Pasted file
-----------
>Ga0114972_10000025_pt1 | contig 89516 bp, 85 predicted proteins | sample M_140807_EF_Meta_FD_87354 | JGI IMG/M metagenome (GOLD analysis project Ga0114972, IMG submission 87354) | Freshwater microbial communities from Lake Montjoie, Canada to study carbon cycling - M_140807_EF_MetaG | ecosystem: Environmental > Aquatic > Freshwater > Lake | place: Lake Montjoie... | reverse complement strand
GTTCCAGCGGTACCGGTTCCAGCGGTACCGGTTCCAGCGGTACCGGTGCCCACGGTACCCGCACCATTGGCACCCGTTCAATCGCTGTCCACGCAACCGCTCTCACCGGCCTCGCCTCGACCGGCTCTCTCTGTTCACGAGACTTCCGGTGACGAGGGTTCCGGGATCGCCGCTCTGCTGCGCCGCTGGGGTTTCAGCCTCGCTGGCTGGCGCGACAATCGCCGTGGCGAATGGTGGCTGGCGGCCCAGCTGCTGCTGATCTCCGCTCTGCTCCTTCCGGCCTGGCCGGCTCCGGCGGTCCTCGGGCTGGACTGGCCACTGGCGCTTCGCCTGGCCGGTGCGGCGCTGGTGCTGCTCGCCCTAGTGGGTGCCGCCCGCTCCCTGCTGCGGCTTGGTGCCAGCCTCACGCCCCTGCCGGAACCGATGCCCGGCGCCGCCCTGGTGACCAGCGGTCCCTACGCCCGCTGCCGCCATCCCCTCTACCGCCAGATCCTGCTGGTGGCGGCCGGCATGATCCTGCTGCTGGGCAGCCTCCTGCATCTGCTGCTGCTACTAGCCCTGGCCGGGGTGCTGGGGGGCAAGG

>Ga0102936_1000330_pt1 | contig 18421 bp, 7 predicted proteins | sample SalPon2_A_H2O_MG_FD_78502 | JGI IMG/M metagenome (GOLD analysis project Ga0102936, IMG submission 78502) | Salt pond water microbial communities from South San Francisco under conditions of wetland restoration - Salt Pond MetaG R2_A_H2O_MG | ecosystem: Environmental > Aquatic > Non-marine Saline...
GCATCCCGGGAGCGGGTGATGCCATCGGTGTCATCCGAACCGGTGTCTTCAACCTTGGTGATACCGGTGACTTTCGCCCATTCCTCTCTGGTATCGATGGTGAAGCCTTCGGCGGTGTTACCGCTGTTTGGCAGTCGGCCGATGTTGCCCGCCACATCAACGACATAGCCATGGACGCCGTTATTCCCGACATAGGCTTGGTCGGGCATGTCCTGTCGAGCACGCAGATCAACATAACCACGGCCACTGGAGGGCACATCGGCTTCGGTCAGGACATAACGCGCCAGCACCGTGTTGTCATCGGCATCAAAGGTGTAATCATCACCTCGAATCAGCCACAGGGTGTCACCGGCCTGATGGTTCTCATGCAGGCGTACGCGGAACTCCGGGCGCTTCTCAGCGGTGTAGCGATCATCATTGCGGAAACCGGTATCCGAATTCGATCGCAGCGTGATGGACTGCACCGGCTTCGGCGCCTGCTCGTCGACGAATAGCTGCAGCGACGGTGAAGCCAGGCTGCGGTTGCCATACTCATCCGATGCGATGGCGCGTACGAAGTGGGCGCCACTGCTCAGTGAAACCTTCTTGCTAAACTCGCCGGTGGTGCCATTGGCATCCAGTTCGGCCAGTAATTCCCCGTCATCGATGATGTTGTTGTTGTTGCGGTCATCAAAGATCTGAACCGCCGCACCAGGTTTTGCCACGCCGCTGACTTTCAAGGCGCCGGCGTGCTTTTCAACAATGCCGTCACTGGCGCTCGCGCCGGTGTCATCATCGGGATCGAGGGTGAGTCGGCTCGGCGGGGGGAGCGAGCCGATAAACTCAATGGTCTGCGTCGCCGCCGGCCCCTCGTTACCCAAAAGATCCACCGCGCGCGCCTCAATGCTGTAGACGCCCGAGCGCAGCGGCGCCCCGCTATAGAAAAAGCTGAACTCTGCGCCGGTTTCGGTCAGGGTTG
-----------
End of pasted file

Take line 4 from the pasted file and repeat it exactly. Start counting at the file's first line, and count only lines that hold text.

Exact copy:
GCATCCCGGGAGCGGGTGATGCCATCGGTGTCATCCGAACCGGTGTCTTCAACCTTGGTGATACCGGTGACTTTCGCCCATTCCTCTCTGGTATCGATGGTGAAGCCTTCGGCGGTGTTACCGCTGTTTGGCAGTCGGCCGATGTTGCCCGCCACATCAACGACATAGCCATGGACGCCGTTATTCCCGACATAGGCTTGGTCGGGCATGTCCTGTCGAGCACGCAGATCAACATAACCACGGCCACTGGAGGGCACATCGGCTTCGGTCAGGACATAACGCGCCAGCACCGTGTTGTCATCGGCATCAAAGGTGTAATCATCACCTCGAATCAGCCACAGGGTGTCACCGGCCTGATGGTTCTCATGCAGGCGTACGCGGAACTCCGGGCGCTTCTCAGCGGTGTAGCGATCATCATTGCGGAAACCGGTATCCGAATTCGATCGCAGCGTGATGGACTGCACCGGCTTCGGCGCCTGCTCGTCGACGAATAGCTGCAGCGACGGTGAAGCCAGGCTGCGGTTGCCATACTCATCCGATGCGATGGCGCGTACGAAGTGGGCGCCACTGCTCAGTGAAACCTTCTTGCTAAACTCGCCGGTGGTGCCATTGGCATCCAGTTCGGCCAGTAATTCCCCGTCATCGATGATGTTGTTGTTGTTGCGGTCATCAAAGATCTGAACCGCCGCACCAGGTTTTGCCACGCCGCTGACTTTCAAGGCGCCGGCGTGCTTTTCAACAATGCCGTCACTGGCGCTCGCGCCGGTGTCATCATCGGGATCGAGGGTGAGTCGGCTCGGCGGGGGGAGCGAGCCGATAAACTCAATGGTCTGCGTCGCCGCCGGCCCCTCGTTACCCAAAAGATCCACCGCGCGCGCCTCAATGCTGTAGACGCCCGAGCGCAGCGGCGCCCCGCTATAGAAAAAGCTGAACTCTGCGCCGGTTTCGGTCAGGGTTG